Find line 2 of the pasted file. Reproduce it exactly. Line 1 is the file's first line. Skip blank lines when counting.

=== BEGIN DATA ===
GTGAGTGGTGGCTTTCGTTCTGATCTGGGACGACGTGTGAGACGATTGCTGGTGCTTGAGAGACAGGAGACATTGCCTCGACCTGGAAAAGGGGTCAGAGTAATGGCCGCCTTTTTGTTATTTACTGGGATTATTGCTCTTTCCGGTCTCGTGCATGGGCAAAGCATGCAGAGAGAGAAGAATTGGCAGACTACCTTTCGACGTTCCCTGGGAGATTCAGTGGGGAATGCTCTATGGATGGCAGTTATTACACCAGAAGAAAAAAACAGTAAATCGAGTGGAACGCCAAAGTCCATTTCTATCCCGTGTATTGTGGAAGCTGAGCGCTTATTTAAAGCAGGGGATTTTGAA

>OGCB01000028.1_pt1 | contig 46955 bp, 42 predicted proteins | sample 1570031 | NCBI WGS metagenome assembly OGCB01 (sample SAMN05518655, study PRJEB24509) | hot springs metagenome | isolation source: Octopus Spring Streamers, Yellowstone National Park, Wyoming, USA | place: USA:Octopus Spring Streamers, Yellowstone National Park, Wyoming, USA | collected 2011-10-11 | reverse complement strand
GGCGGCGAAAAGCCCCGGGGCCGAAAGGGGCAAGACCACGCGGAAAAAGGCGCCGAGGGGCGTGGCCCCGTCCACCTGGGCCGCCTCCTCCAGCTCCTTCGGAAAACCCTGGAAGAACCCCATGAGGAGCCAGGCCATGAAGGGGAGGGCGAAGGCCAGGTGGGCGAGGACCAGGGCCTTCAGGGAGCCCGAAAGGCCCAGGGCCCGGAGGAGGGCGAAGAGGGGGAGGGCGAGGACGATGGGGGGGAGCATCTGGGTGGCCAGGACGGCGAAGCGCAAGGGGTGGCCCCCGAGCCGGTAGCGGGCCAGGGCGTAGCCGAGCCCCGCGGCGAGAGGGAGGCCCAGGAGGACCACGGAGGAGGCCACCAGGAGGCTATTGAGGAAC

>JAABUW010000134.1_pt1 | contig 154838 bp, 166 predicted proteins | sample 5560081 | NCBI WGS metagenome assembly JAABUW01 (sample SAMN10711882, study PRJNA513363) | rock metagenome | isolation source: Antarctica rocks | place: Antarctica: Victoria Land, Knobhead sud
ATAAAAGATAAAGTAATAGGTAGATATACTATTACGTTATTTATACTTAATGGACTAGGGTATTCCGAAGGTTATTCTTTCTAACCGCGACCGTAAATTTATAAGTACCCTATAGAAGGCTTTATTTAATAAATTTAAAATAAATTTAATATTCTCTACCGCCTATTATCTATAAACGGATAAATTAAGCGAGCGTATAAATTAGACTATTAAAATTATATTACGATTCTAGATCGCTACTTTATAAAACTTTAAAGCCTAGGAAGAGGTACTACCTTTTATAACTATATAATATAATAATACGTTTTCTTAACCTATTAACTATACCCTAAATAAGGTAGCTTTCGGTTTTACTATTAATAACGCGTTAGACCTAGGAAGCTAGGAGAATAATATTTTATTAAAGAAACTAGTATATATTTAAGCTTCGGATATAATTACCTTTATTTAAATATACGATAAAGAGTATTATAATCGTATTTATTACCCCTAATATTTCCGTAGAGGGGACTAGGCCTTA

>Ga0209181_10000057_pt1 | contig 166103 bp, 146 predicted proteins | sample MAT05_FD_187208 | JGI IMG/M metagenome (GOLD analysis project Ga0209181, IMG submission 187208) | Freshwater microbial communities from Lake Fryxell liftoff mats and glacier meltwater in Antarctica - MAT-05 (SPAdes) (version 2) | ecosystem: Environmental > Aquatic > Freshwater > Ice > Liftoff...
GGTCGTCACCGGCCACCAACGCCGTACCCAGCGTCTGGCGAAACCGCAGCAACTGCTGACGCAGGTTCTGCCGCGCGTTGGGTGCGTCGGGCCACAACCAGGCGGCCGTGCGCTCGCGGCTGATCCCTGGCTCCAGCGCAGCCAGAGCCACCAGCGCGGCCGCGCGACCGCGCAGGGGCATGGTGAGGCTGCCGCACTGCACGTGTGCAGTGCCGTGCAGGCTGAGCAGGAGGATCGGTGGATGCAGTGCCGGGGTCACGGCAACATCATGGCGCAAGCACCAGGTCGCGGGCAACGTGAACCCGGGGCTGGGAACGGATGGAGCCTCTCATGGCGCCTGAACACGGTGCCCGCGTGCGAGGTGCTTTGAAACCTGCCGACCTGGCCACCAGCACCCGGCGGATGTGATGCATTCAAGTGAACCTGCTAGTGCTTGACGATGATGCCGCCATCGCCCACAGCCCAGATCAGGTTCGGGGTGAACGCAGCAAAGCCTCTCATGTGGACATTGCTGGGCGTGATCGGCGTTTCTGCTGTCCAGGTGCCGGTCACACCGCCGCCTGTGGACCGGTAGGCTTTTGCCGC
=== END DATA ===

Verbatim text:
>OGCB01000028.1_pt1 | contig 46955 bp, 42 predicted proteins | sample 1570031 | NCBI WGS metagenome assembly OGCB01 (sample SAMN05518655, study PRJEB24509) | hot springs metagenome | isolation source: Octopus Spring Streamers, Yellowstone National Park, Wyoming, USA | place: USA:Octopus Spring Streamers, Yellowstone National Park, Wyoming, USA | collected 2011-10-11 | reverse complement strand